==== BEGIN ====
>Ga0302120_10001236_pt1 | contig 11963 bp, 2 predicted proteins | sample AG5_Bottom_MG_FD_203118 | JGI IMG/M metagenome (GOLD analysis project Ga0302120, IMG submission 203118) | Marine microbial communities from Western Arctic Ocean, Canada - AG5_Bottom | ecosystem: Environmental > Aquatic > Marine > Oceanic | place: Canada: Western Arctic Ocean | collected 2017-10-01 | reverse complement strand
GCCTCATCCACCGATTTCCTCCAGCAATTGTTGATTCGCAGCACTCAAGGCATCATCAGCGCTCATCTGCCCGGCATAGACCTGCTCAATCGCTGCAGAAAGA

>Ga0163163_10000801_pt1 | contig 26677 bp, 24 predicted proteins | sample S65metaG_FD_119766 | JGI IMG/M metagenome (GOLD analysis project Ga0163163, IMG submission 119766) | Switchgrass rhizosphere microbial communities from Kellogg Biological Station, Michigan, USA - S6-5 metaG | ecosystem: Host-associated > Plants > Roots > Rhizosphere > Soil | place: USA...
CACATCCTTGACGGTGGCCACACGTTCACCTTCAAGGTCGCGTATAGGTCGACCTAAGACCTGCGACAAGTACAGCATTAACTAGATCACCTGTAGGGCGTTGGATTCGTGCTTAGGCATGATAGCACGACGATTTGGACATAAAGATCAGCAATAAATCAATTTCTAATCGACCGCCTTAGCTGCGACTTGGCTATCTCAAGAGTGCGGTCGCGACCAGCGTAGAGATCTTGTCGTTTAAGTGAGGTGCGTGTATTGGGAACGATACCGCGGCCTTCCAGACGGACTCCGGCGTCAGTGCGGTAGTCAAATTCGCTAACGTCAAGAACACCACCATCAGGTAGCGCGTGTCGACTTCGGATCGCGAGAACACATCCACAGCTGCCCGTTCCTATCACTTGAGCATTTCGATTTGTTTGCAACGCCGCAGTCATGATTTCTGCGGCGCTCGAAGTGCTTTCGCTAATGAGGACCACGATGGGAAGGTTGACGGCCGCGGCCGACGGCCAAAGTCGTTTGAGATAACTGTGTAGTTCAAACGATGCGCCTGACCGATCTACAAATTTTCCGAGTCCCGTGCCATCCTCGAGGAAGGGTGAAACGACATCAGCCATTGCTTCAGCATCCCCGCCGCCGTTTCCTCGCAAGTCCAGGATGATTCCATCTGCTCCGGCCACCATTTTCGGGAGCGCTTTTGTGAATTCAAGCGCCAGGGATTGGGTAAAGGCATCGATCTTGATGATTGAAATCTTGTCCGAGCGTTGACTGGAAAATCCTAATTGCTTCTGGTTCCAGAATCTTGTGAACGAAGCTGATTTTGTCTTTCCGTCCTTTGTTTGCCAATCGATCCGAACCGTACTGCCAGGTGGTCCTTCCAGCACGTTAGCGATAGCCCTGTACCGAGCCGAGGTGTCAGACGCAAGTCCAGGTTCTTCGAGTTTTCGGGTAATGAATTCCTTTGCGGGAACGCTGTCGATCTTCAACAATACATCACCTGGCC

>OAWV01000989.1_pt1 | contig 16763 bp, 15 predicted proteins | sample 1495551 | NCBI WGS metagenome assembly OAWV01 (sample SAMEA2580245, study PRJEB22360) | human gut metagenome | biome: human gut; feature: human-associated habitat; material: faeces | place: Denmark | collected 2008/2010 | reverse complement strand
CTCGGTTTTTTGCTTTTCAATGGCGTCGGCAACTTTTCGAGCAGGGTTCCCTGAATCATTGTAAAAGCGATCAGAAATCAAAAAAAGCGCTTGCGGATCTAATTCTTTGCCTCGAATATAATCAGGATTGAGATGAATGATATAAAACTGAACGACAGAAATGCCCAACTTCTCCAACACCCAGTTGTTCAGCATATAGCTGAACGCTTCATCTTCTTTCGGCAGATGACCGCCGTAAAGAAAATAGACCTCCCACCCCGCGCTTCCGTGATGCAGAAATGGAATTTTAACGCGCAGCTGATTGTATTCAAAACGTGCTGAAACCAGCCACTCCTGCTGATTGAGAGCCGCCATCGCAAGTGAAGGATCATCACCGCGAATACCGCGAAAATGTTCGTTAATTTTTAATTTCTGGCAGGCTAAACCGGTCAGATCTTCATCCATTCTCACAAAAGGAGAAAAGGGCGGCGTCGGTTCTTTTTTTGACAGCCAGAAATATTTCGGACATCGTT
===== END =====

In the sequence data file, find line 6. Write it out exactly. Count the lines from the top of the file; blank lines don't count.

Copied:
CTCGGTTTTTTGCTTTTCAATGGCGTCGGCAACTTTTCGAGCAGGGTTCCCTGAATCATTGTAAAAGCGATCAGAAATCAAAAAAAGCGCTTGCGGATCTAATTCTTTGCCTCGAATATAATCAGGATTGAGATGAATGATATAAAACTGAACGACAGAAATGCCCAACTTCTCCAACACCCAGTTGTTCAGCATATAGCTGAACGCTTCATCTTCTTTCGGCAGATGACCGCCGTAAAGAAAATAGACCTCCCACCCCGCGCTTCCGTGATGCAGAAATGGAATTTTAACGCGCAGCTGATTGTATTCAAAACGTGCTGAAACCAGCCACTCCTGCTGATTGAGAGCCGCCATCGCAAGTGAAGGATCATCACCGCGAATACCGCGAAAATGTTCGTTAATTTTTAATTTCTGGCAGGCTAAACCGGTCAGATCTTCATCCATTCTCACAAAAGGAGAAAAGGGCGGCGTCGGTTCTTTTTTTGACAGCCAGAAATATTTCGGACATCGTT